Lytham St. Anne’s Benefit Fraudster Sentenced At Preston Crown Court

Michael Johnson, 69, from Lytham St Anne’s, stole £32,368.70 in Personal Independence Payments (PIP) but was caught as part of Department of Work and Pensions (DWP) crackdown on benefit cheats, which saved the taxpayer £1.1 billion last year. The disability benefit fraudster was collared on an Aldi booze run. Johnson, who pleaded guilty to fraud, has been sentenced to four months’ imprisonment, suspended for 12 months, at Preston Crown Court.

Johnson was spotted when he went on a supermarket booze run while claiming he had limited mobility. He was caught on camera carrying a case of beer in Aldi (see still from surveillance video below). Surveillance video footage also showed him loading a case of beer into his car (featured still from surveillance video) and carrying furniture into a property.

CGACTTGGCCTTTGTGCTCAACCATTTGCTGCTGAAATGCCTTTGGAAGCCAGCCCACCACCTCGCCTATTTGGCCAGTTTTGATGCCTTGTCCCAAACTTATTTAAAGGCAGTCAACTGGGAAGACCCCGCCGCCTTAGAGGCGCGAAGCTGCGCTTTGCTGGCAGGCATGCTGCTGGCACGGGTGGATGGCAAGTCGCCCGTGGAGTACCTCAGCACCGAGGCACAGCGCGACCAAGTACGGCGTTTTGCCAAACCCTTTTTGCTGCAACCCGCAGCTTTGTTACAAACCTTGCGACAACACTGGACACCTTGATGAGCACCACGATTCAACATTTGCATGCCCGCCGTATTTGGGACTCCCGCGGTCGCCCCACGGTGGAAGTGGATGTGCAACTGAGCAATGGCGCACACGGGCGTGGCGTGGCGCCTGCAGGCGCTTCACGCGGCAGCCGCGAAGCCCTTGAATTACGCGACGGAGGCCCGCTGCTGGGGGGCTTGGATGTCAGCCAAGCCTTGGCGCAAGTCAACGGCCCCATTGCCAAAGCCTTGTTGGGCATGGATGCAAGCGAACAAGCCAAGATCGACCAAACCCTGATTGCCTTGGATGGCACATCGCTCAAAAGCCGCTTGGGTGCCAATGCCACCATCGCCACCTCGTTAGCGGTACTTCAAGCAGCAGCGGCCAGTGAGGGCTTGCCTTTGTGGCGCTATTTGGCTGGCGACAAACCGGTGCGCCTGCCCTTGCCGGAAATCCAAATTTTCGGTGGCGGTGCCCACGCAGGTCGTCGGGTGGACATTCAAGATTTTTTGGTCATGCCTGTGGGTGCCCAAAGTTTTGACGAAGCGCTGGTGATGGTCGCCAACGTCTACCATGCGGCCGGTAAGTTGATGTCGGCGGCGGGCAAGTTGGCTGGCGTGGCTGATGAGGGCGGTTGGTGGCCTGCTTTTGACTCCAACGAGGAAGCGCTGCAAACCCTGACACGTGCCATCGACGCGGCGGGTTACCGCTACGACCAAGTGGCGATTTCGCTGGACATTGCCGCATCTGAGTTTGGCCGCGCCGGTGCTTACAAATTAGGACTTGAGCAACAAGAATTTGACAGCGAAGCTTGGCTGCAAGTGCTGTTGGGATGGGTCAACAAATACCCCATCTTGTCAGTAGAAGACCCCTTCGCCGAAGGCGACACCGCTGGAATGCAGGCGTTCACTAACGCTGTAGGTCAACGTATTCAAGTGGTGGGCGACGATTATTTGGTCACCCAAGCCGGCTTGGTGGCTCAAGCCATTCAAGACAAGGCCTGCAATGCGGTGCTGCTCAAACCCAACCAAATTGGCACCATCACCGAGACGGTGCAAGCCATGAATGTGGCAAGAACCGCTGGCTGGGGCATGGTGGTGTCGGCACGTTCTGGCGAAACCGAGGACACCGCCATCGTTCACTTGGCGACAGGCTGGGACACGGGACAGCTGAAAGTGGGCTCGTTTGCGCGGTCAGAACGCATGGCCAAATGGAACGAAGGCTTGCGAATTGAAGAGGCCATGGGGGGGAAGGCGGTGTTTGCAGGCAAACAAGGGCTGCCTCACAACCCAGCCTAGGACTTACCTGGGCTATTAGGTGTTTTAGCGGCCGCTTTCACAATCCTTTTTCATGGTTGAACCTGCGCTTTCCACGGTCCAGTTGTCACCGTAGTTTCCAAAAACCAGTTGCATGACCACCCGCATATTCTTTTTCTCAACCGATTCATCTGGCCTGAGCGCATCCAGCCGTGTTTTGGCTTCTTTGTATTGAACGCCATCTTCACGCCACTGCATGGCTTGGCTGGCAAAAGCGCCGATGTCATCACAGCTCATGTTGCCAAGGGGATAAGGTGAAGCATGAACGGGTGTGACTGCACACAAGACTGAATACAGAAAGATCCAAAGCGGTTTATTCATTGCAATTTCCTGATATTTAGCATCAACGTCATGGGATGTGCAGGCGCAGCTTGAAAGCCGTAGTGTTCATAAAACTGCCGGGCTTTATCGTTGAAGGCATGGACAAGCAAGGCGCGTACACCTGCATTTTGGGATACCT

This counter fraud clampdown, together with wider benefit checks and controls, saved at least £18 billion last year and saw fraud and error fall by 10 percent. The government is now pushing to go further with a target to save the taxpayer £1.3 billion through counter fraud and error in 2023/24.

Secretary of State for Work and Pensions, Mel Stride MP, said: ‘Fairness is at the heart of our welfare system. If you are disabled and in need of a helping hand, we will be there for you. But we will not tolerate those who try to cheat the taxpayer. Cases like this are proof our crack down on benefit fraud is working – thanks to our expert teams we plan to save the taxpayer £1.3bn this year and make sure our help goes to those who need it most.’

This latest case comes as the government continues to turn the tide on benefit cheats. DWP’s Fighting Fraud in the Welfare System plan, backed by £900 million over three years, bolsters the counter-fraud frontline with measures including trained specialists to review millions of Universal Credit claims.

The Department has set a new target to save at least £1.3 billion on fraud and error in 2023-24.

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